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Apple VP Kevin Lynch speaks about the watch presented by Apple during an event at the Flint Center in Cupertino, Calif., on Sept. 9.

Swatch Group AG's Tissot T-Touch Expert Solar watch has a compass, tells the altitude and runs on solar power. It costs $1,250 - more than three times the smartwatch Apple Inc. unveiled Tuesday, putting it squarely in the crosshairs of the tech giant's latest gizmo.

While the Apple timepiece, which can do everything from opening your hotel room door to paying for a Big Mac, might eventually impact the whole $60-billion (U.S.) Swiss watch industry in the fight for customers, analysts say it's the lower-end of the market that will feel the pressure first. The threat is biggest for small, independent watch makers and Swatch, which gets about a fifth of all sales from namesake plastic watches and the Tissot brand, they say.

"There can be little doubt Apple will quickly sell millions of devices," Geoff Blaber, a vice president of research for the Americas CCS Insight, said in a note. "In a stroke, Apple has become a leader in smartwatches and massively raised consumer awareness of the wearables segment."

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Apple's debut in the mobile-phone business seven years ago upended the industry, creating huge demand for phones that could surf the Web, play music and offer games more sophisticated than Block Breaker. Nokia Oyj and Motorola Inc., the world's two biggest mobile-phone makers at the time, barely survived the onslaught, fighting falling sales for years before finally being acquired.

'In Trouble'

Now it's Switzerland that's in trouble, Apple design chief Jony Ive was cited by the New York Times as saying last week, though he used a "much bolder term," according to the newspaper. The Apple Watch will have a starting price of $349 while other models, including one sporting a gold band may cost more.

"Things aren't going to look too rosy for smaller or more low-end watch brands," said Ariel Adams, a watch blogger whose site A Blog to Watch gets 70,000 daily views. "In the short term, all but the most solid watch brands are going to suffer and money is simply going to be funneled away from them in anticipation of the Apple Watch."

Swatch's stock dropped as much as 2.7 per cent Wednesday, bringing its annual decline to 17 per cent. Swatch Chief Executive Officer Nick Hayek and company officials declined to comment Wednesday to Bloomberg News. At an event in Zurich Wednesday, he was cited by Tages Anzeiger newspaper as saying the company is "not nervous."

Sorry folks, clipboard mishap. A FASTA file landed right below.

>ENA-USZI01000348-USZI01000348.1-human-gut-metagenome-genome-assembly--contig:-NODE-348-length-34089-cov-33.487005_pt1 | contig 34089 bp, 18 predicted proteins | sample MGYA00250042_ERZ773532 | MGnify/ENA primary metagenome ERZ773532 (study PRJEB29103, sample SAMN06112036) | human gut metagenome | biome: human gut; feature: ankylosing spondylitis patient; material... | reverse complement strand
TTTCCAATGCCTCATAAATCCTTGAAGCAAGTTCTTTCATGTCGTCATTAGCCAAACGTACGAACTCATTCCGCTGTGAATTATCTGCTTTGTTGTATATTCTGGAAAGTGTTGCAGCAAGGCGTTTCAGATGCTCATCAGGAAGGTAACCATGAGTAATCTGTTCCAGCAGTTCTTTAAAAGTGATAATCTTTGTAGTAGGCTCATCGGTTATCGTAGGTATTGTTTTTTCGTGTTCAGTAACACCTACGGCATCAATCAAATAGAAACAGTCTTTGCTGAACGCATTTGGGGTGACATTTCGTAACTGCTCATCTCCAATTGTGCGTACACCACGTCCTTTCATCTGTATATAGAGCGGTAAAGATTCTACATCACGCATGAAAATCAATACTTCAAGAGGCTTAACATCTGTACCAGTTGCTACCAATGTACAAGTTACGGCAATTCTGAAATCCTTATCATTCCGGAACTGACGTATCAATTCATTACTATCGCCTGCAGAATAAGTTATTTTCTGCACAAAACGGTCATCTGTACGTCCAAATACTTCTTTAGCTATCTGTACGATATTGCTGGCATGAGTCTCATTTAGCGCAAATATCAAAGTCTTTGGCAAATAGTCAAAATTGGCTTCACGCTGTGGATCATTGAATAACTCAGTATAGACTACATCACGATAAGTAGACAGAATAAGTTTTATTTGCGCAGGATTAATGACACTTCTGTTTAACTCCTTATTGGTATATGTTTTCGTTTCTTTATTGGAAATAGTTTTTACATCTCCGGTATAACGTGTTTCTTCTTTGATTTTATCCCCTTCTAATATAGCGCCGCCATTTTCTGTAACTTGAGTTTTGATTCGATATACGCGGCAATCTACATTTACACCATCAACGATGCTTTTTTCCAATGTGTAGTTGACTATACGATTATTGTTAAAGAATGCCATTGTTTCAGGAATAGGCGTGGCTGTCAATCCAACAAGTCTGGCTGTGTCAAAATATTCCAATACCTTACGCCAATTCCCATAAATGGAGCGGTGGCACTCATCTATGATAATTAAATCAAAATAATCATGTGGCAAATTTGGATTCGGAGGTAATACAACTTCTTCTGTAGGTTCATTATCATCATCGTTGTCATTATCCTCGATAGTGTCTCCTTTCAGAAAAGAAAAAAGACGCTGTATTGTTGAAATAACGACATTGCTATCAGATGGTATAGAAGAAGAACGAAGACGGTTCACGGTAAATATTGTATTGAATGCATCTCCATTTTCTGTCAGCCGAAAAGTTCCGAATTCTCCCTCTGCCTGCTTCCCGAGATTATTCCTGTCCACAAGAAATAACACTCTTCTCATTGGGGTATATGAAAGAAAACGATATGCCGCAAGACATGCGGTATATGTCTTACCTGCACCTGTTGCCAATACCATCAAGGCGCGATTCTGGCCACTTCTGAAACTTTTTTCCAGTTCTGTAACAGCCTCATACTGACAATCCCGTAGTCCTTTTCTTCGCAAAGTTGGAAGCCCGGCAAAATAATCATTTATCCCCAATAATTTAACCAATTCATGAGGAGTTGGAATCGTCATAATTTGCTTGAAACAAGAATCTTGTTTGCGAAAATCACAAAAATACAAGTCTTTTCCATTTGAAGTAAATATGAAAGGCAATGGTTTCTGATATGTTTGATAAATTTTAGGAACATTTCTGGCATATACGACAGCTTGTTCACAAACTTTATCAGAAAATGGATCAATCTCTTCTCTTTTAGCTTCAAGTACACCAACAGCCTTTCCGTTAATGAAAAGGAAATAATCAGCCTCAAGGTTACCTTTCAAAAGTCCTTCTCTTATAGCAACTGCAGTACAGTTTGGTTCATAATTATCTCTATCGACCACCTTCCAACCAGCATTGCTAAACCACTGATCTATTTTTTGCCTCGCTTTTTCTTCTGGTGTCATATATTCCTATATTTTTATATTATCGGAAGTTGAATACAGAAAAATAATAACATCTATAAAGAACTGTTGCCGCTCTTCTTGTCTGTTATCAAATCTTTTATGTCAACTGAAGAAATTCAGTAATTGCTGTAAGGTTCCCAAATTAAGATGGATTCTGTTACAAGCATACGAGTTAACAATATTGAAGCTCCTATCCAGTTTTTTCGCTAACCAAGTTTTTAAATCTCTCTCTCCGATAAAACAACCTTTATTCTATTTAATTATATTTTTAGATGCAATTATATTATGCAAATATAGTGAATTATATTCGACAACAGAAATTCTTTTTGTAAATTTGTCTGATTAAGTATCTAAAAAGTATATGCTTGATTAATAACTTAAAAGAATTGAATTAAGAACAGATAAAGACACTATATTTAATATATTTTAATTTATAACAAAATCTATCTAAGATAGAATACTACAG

Quartz Effect

Switzerland lost 60,000 watchmaking jobs in the 1970s and 1980s and many producers went out of business during the "quartz crisis," when competition from Japan's Seiko eroded demand for traditional, mechanical watches. Still, the industry recovered and exports of Swiss timepieces expanded to a record level last year.

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The smartwatch market will probably reach about $10-billion in 2018 from as much as $1.8-billion this year, Citigroup Inc. analysts have forecast, with half of the market in the future coming from traditional watch wearers switching to the tech devices.

That new competition will affect the low-to-mid-price segment of Swiss watches, which sell for less than 1,000 Swiss francs ($1,066) and represent 13 per cent of the industry, according to Bank Vontobel. Swatch gets 20 per cent of operating profit from such brands, according to J. Safra Sarasin.

"Tissot could be the one brand in the Swatch armory to be hit," wrote John Guy, an analyst at Berenberg. He estimates the brand had 2013 sales of 1.1 billion francs.

Volume Drop

The worst-case scenario for Swatch would be Apple selling 20 million smartwatches, leading to a 25-per-cent drop in volume of low-end watches at the Biel, Switzerland-based company and eroding operating profit by 11 per cent, Barclays estimates.

Swatch's Hayek didn't seem worried about that earlier this year when he said consumers will resist buying smartwatches because of insufficient screen size and limited battery power. Smartwatches may also renew interest for timepieces in a younger generation that has started abandoning the habit of checking one's wrist to tell the hour, he has said.

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And while Mr. Hayek has said he's skeptical for smartwatch prospects, the company plans a Swatch with fitness functions next year. The executive already even claims to have a couple of smartwatches in house. His company's Breguet and Blancpain timepieces - which can cost more than $100,000 and some of which are covered with diamonds - are "smartwatches" because they make the wearer "look like a smart guy."

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